Featured Research

from universities, journals, and other organizations

Early cellular cause of dry eye disease 'seen' for the first time

Date:
June 1, 2011
Source:
Federation of American Societies for Experimental Biology
Summary:
If you are one of the millions who struggle with dry eye disease, good news is here. New research offers hope for new drugs that treat the cellular cause, rather than its symptoms. This novel research identifies natural killer cells, a type of cell that provides innate immunity to the eyes, as promoting inflammation that is a critical role in the development of the disease.

If you are one of the millions of people around the world who struggle with dry eye disease, good news is on the way. A new research discovery published in the Journal of Leukocyte Biology offers hope for new drugs that treat the cellular cause of the disease rather than its symptoms. That's because the research is the first to identify natural killer (NK) cells, a type of cell that provides innate immunity to the eyes, as promoting the inflammation that plays a critical role in the development of dry eye disease.

"Dry eye disease is suffered by millions of people in the U.S but still lacks effective management," said Yihe Chen, M.D., a researcher involved in the work from the Schepens Eye Research Institute at the Massachusetts Eye and Ear Infirmary of the Department of Ophthalmology at Harvard Medical School in Boston, MA. "Our study has promoted the further understanding of the pathogenesis of dry eye disease, which is fundamental to develop new treatments and thus improve quality of life for those with this disease."

To make their discovery, the scientists tested two groups of mice. The first group was normal and the second group was depleted of NK cells. When both sets of mice were induced with dry eye disease under the same conditions, the disease was less severe in the mice depleted of NK cells than the normal mice. This suggests that NK cells play a pivotal role in the development and severity of the disease, making them a target for the development of new drugs.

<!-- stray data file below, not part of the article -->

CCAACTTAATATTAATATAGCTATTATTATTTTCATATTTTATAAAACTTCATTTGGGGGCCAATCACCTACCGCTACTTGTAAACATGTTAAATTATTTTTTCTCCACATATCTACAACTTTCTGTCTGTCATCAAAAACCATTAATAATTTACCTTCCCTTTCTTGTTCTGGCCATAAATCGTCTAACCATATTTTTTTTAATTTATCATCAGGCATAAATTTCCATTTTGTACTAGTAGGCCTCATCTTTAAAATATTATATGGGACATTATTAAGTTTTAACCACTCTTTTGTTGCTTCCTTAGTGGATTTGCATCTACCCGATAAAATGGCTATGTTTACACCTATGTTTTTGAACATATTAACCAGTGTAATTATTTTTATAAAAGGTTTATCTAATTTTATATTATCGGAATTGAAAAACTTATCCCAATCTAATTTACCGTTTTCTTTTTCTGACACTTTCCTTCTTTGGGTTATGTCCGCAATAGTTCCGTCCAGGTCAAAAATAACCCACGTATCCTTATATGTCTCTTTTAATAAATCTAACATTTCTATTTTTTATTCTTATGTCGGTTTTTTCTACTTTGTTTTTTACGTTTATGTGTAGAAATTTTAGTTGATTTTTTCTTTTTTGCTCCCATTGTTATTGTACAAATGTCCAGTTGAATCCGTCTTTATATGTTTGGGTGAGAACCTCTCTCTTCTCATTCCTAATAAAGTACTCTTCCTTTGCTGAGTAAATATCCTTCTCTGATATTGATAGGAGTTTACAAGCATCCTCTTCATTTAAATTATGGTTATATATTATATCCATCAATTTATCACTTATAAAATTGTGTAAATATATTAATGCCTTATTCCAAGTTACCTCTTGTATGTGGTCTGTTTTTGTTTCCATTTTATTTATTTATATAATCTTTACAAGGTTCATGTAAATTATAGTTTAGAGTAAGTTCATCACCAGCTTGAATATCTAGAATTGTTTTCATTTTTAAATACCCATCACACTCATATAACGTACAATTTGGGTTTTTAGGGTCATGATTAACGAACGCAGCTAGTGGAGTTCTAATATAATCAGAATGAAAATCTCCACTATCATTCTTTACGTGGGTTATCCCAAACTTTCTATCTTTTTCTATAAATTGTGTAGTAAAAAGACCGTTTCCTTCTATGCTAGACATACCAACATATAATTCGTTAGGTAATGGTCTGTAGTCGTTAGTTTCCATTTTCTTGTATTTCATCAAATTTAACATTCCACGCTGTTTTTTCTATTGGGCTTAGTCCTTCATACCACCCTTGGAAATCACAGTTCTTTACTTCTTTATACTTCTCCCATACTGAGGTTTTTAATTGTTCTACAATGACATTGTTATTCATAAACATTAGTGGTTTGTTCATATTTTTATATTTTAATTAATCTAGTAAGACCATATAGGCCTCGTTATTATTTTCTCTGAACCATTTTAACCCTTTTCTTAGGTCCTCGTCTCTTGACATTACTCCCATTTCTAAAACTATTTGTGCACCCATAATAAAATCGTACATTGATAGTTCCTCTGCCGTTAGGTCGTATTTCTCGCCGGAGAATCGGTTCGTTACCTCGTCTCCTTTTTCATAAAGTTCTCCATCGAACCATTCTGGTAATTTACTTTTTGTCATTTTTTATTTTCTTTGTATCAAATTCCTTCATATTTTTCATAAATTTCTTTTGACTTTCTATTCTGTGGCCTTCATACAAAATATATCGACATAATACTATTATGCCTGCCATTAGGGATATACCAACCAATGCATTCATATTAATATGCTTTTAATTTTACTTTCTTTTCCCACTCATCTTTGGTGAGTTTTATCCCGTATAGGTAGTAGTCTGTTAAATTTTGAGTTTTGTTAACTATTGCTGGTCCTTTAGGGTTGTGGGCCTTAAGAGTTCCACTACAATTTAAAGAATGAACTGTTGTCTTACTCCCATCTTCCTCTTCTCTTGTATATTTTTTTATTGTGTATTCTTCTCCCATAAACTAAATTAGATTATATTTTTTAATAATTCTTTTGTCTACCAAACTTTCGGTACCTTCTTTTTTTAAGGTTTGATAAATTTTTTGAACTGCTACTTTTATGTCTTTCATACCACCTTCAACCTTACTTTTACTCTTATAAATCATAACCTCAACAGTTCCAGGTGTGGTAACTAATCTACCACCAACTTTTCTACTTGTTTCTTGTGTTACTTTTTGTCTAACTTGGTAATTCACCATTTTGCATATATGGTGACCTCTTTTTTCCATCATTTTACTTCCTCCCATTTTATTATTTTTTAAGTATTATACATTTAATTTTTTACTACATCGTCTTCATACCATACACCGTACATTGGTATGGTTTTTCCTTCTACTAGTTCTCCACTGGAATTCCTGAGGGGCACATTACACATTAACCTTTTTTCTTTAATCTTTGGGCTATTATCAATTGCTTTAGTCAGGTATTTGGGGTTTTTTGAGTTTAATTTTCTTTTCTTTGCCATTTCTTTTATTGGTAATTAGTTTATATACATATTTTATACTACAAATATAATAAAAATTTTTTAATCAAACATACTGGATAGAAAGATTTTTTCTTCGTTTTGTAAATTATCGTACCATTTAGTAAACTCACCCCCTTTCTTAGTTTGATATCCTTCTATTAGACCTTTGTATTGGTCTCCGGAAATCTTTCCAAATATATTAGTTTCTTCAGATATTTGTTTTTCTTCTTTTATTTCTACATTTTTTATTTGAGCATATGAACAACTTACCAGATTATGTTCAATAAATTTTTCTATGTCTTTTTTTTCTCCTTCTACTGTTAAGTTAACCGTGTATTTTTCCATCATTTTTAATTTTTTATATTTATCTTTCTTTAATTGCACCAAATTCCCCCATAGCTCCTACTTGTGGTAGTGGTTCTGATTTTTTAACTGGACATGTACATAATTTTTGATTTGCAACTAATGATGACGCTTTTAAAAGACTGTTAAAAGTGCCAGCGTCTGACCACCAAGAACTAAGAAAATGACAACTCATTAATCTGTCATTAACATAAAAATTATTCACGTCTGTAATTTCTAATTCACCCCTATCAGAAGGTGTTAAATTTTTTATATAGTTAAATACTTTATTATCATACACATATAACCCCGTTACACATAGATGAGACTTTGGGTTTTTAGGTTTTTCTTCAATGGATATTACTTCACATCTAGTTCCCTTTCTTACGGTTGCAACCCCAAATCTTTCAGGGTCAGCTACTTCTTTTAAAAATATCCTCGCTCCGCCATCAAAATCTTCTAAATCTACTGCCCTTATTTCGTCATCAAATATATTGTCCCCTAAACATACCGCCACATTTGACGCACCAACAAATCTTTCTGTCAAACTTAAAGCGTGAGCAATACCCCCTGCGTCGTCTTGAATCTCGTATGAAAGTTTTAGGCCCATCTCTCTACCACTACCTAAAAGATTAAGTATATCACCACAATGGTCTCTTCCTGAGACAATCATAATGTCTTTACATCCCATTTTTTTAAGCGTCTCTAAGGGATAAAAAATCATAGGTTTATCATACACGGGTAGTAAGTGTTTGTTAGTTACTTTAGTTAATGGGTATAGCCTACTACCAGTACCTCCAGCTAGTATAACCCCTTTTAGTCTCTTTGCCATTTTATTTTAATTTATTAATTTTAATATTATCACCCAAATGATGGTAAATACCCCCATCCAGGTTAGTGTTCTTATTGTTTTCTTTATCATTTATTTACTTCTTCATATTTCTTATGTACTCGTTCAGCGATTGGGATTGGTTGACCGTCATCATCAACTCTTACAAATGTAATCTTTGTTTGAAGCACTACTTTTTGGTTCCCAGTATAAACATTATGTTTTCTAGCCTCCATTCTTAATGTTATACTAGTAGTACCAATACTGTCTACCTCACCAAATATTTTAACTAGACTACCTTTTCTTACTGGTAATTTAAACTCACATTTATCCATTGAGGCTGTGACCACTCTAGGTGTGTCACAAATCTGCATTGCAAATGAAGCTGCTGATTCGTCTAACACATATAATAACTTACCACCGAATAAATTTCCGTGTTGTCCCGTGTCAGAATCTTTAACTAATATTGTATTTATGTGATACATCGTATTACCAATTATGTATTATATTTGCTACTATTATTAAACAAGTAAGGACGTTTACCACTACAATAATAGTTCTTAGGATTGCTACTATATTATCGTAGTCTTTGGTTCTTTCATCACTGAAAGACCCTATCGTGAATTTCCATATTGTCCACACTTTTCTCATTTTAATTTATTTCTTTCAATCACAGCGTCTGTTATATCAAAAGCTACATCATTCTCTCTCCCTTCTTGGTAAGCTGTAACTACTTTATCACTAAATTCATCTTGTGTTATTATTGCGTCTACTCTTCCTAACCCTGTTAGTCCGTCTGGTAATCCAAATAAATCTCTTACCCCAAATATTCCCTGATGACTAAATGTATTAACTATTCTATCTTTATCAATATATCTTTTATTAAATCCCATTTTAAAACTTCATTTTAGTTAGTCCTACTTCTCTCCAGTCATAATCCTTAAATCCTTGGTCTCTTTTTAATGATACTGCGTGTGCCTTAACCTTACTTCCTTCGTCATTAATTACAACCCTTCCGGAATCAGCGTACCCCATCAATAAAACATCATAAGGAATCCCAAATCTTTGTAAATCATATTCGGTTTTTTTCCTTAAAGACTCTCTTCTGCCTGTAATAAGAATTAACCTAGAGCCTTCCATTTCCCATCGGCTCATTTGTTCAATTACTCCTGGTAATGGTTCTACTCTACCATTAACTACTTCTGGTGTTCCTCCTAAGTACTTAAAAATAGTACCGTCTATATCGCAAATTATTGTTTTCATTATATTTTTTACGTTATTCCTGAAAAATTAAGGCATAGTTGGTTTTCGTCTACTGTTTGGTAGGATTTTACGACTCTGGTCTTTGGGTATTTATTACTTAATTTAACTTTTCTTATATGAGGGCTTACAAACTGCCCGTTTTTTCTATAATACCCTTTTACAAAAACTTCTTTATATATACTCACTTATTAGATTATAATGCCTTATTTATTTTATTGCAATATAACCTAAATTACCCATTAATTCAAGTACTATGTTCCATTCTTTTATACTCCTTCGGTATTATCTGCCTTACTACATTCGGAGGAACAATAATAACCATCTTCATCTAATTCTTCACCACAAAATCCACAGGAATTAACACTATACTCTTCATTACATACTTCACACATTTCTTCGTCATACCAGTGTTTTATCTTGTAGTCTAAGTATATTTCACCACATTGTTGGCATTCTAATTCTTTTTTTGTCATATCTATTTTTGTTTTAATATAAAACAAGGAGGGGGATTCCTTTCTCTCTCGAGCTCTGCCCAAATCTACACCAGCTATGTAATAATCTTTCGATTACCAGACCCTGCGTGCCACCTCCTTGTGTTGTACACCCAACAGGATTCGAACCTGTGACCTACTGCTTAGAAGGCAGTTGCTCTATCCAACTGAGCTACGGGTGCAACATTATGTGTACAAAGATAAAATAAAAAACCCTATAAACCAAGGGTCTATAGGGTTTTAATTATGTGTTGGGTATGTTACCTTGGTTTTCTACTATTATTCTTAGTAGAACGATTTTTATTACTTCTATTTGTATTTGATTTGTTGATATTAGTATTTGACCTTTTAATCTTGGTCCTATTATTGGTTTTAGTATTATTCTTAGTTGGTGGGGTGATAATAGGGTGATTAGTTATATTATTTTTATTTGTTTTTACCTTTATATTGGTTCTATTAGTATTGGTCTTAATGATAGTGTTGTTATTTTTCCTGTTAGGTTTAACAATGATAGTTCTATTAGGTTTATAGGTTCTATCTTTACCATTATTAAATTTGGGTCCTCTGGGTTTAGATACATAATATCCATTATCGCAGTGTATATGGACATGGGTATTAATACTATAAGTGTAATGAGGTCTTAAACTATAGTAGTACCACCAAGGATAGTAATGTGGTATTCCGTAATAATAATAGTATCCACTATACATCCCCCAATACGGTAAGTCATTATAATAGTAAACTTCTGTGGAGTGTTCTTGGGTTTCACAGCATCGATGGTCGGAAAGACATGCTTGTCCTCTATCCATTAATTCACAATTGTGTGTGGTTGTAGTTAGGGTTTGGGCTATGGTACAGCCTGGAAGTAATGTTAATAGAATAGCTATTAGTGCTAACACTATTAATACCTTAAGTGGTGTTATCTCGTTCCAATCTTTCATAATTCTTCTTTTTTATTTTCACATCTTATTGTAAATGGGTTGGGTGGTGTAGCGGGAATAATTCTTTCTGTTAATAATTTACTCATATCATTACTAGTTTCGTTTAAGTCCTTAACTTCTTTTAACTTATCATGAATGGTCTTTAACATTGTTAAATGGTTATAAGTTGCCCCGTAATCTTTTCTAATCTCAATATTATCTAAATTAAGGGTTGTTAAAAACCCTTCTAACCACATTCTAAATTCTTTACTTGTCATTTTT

According to the National Eye Institute within the U.S. National Institutes of Health, dry eye disease occurs when the eyes do not produce tears properly or when tears evaporate too quickly. As many as five million Americans 50 years of age and older are estimated to have dry eye disease, with the majority affected being women. Tens of millions more are believed to have similar, but less severe symptoms.

"Dry eye disease can be a very serious problem for some people," said John Wherry, Ph.D., Deputy Editor of the Journal of Leukocyte Biology, "and while drops may help some, they only treat the symptoms of the disease. This research gets us closer to being able to correct the problems before they even occur in the first place."


Story Source:

The above story is based on materials provided by Federation of American Societies for Experimental Biology. Note: Materials may be edited for content and length.


Journal Reference:

  1. Y. Chen, S. K. Chauhan, D. R. Saban, Z. Sadrai, A. Okanobo, R. Dana. Interferon-γ-secreting NK cells promote induction of dry eye disease. Journal of Leukocyte Biology, 2011; DOI: 10.1189/jlb.1110611

Cite This Page: